Then, in the summer of 1942, the student company that Willi was now in was called out to serve in Russia. Thankfully, there were a couple of things to make the experience a little more bearable. First of all, Hans Scholl, Alexander Schmorell, and Hubert Furtwängler would be there. Secondly, Alex was half-Russian, and spoke Russian fluently, thus making for a lot more understanding of Russia and the Russians. Thirdly, this trip out there was only to last three months.

In all probability, it was during this time that Willi decided to join the actions of the White Rose. Although his Roman Catholic friends were very anti-Nazi, most of them were unwilling to partake in any resistance, passive or otherwise. This was not a decision that Willi took lightly, but he felt that he couldn't stand around and do nothing while so much evil was being perpetrated. Many of his friends thought that any sort of resistance was futile.

Back in Munich, the members of the White Rose worked on fliers, and the young men also did things such as paint walls with slogans such as "Down with Hitler" at night. The days were filled with classes, and military training, events, and get-togethers of like-minded people. Willi's little sister Anneliese was now also studying in Munich, and so they shared an apartment.

On the morning that Hans and Sophie Scholl would be arrested, Willi Graf and Traute Lafrenz were leaving a lecture early and saw the Scholl siblings with their suitcase of fliers. They were concerned, though they spent most of the rest of the day at the clinic that they had left their lecture early to go to. Willi and Anneliese then went to visit relatives of theirs, and were arrested around midnight at their apartment, where Willi had hoped he could still manage to get his uniform. Unfortunately, the Gestapo was waiting for them.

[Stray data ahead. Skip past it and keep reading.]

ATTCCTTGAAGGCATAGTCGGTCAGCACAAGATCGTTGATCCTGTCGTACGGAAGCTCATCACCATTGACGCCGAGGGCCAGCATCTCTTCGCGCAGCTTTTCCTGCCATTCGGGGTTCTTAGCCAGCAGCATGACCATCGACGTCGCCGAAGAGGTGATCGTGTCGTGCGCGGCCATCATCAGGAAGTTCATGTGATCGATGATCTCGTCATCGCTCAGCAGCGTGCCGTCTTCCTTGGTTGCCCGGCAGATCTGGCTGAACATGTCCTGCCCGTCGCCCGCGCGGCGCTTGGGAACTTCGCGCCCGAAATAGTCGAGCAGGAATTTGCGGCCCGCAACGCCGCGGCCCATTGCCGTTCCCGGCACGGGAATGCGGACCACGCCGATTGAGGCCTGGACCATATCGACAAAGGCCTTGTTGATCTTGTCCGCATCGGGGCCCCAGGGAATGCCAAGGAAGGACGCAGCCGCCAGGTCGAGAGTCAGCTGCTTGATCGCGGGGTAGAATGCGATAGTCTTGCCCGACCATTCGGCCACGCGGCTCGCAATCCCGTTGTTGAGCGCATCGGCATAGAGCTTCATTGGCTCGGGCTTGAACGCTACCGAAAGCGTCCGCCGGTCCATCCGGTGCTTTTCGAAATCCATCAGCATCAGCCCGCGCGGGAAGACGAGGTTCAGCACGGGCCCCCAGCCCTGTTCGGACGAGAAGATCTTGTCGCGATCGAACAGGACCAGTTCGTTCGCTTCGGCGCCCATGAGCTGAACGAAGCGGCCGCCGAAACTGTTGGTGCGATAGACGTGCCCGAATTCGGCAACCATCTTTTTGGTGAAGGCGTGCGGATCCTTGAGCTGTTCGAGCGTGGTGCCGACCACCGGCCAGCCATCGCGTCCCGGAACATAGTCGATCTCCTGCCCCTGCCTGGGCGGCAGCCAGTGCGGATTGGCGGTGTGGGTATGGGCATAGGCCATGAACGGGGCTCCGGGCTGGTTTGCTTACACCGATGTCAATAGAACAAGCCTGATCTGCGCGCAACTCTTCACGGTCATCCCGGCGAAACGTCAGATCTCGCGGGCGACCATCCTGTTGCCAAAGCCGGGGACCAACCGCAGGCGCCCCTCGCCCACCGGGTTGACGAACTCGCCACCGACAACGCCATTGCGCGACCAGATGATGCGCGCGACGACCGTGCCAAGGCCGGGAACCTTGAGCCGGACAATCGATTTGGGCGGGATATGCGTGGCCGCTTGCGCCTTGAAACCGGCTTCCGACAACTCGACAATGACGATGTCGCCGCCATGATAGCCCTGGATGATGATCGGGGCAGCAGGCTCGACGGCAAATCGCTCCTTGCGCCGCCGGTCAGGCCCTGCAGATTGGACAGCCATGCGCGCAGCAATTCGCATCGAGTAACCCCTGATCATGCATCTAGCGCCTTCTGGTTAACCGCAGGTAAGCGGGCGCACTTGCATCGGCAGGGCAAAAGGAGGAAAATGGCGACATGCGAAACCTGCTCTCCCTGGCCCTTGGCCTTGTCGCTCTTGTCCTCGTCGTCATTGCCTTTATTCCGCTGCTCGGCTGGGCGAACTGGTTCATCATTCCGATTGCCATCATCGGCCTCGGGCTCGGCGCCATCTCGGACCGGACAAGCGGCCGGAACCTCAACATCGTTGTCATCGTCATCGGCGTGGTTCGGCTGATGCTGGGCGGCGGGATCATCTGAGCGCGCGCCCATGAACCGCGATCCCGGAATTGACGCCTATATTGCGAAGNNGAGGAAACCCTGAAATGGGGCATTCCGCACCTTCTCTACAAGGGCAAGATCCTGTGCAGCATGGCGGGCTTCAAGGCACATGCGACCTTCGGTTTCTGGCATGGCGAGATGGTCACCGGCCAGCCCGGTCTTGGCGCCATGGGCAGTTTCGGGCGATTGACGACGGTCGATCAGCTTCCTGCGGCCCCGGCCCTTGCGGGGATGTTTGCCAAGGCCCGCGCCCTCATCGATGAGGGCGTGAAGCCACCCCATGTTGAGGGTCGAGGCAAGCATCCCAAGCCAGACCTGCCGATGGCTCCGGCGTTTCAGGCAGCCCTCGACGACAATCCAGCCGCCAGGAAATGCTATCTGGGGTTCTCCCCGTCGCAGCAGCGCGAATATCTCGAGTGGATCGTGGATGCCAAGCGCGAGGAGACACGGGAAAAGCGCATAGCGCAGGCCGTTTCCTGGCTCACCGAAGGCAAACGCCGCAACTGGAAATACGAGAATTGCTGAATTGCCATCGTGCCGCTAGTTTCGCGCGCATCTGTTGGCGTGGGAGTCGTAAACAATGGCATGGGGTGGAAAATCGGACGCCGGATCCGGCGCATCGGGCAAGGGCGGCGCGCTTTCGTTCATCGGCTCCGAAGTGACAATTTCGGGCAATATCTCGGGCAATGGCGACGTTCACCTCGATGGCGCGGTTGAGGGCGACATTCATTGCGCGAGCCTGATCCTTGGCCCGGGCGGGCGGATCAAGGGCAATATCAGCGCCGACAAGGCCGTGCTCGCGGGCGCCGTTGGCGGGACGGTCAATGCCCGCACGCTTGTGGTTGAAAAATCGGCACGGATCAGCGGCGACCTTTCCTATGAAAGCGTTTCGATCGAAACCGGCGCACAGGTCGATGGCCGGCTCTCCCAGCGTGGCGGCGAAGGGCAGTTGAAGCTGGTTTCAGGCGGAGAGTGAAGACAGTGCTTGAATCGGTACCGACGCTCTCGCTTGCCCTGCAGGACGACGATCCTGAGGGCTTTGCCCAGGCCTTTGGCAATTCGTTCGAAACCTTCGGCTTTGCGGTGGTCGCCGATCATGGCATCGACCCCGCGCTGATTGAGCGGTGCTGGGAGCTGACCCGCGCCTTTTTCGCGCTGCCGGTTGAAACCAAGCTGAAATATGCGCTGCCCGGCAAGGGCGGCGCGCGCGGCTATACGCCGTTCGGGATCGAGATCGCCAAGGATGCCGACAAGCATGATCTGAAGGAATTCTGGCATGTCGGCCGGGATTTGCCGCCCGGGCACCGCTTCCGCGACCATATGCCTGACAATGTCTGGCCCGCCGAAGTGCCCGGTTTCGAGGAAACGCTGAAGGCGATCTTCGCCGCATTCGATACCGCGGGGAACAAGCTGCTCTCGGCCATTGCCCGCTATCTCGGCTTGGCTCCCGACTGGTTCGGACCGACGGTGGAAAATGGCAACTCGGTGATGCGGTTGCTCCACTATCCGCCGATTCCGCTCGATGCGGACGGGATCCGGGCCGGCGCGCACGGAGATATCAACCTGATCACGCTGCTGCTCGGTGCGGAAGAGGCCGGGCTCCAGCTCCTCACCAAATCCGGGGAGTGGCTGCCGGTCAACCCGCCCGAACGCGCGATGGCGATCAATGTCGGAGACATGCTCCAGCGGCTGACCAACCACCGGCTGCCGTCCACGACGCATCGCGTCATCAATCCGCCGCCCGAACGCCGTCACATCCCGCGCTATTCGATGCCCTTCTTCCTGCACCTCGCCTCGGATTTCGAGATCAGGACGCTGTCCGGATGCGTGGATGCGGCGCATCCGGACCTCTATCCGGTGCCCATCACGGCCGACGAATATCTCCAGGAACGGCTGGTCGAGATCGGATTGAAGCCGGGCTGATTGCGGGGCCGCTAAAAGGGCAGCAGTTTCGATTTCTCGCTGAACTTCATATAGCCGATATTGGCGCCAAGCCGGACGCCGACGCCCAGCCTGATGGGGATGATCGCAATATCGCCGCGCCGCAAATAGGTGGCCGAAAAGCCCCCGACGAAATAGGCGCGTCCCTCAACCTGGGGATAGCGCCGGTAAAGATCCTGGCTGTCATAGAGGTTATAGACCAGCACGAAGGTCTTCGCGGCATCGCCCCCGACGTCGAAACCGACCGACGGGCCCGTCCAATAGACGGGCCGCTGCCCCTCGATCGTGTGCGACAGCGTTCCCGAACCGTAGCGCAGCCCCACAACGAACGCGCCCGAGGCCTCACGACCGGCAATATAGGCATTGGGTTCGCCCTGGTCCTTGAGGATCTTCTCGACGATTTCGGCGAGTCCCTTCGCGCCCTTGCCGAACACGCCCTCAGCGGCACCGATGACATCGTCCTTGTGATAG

Willi Graf was sentenced to death in the same trial as Alexander Schmorell and Professor Kurt Huber. However, when the directive was issued concerning the executions connected with this trial, Willi Graf's name was not there along with Huber's and Schmorell's. Undoubtedly, the Nazis believed that they could get some important information from him regarding people and "contacts" of his that he had seen on his last university break. However, knowing that Hans Scholl was already dead, Willi Graf was able to play a strategy that put more of the "blame" on Hans, in order to protect his friends who were still living, regardless of their level of enthusiasm for the plan. The strategy worked, and none of the people that he had met with "went down" with the White Rose.

However, just because Willi had escaped death in July of 1943, didn't mean that the Nazis would be any less cruel to him. He was executed on 12 October 1943. His family was not notified. They found out of his death when a letter they had sent to him came back labeled "deceased".

Anneliese Graf, although she had no involvement with the White Rose, was also arrested and imprisoned until sometime in June of 1943. At one point, she shared a cell with Angelika Probst, Christoph's sister. In his last letter, which was smuggled out of prison, Willi left many of his things to Anneliese, and tells her not to think that what they had done were just stupid, impetuous actions. He also asks her to carry on with the cause of the White Rose. She continued to do this until her death in 2009.

The White Rose